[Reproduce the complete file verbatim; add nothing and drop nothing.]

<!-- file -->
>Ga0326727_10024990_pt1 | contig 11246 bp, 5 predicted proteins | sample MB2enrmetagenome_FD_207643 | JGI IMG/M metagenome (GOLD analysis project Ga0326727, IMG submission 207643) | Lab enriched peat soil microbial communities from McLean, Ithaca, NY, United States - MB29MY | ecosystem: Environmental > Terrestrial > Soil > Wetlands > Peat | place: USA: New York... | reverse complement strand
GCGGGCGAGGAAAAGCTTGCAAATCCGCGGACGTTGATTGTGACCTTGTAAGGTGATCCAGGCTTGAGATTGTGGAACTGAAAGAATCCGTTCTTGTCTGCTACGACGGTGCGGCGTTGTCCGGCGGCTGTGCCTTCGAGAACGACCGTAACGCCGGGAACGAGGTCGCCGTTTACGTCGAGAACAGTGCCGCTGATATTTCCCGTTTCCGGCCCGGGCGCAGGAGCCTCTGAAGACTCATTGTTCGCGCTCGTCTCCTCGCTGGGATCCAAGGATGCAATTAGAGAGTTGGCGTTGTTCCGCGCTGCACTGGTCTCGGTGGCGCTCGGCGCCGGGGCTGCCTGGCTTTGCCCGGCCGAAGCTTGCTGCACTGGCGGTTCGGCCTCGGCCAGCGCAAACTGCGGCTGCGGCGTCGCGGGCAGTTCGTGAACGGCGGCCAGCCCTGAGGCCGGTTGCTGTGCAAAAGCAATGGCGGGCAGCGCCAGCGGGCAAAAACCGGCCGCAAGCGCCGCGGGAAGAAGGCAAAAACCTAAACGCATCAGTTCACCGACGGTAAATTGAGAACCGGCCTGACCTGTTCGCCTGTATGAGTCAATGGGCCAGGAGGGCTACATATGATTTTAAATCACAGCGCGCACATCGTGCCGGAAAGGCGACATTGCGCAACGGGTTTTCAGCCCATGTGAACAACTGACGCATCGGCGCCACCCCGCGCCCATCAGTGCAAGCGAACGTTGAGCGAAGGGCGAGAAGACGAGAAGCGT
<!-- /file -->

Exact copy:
>Ga0326727_10024990_pt1 | contig 11246 bp, 5 predicted proteins | sample MB2enrmetagenome_FD_207643 | JGI IMG/M metagenome (GOLD analysis project Ga0326727, IMG submission 207643) | Lab enriched peat soil microbial communities from McLean, Ithaca, NY, United States - MB29MY | ecosystem: Environmental > Terrestrial > Soil > Wetlands > Peat | place: USA: New York... | reverse complement strand
GCGGGCGAGGAAAAGCTTGCAAATCCGCGGACGTTGATTGTGACCTTGTAAGGTGATCCAGGCTTGAGATTGTGGAACTGAAAGAATCCGTTCTTGTCTGCTACGACGGTGCGGCGTTGTCCGGCGGCTGTGCCTTCGAGAACGACCGTAACGCCGGGAACGAGGTCGCCGTTTACGTCGAGAACAGTGCCGCTGATATTTCCCGTTTCCGGCCCGGGCGCAGGAGCCTCTGAAGACTCATTGTTCGCGCTCGTCTCCTCGCTGGGATCCAAGGATGCAATTAGAGAGTTGGCGTTGTTCCGCGCTGCACTGGTCTCGGTGGCGCTCGGCGCCGGGGCTGCCTGGCTTTGCCCGGCCGAAGCTTGCTGCACTGGCGGTTCGGCCTCGGCCAGCGCAAACTGCGGCTGCGGCGTCGCGGGCAGTTCGTGAACGGCGGCCAGCCCTGAGGCCGGTTGCTGTGCAAAAGCAATGGCGGGCAGCGCCAGCGGGCAAAAACCGGCCGCAAGCGCCGCGGGAAGAAGGCAAAAACCTAAACGCATCAGTTCACCGACGGTAAATTGAGAACCGGCCTGACCTGTTCGCCTGTATGAGTCAATGGGCCAGGAGGGCTACATATGATTTTAAATCACAGCGCGCACATCGTGCCGGAAAGGCGACATTGCGCAACGGGTTTTCAGCCCATGTGAACAACTGACGCATCGGCGCCACCCCGCGCCCATCAGTGCAAGCGAACGTTGAGCGAAGGGCGAGAAGACGAGAAGCGT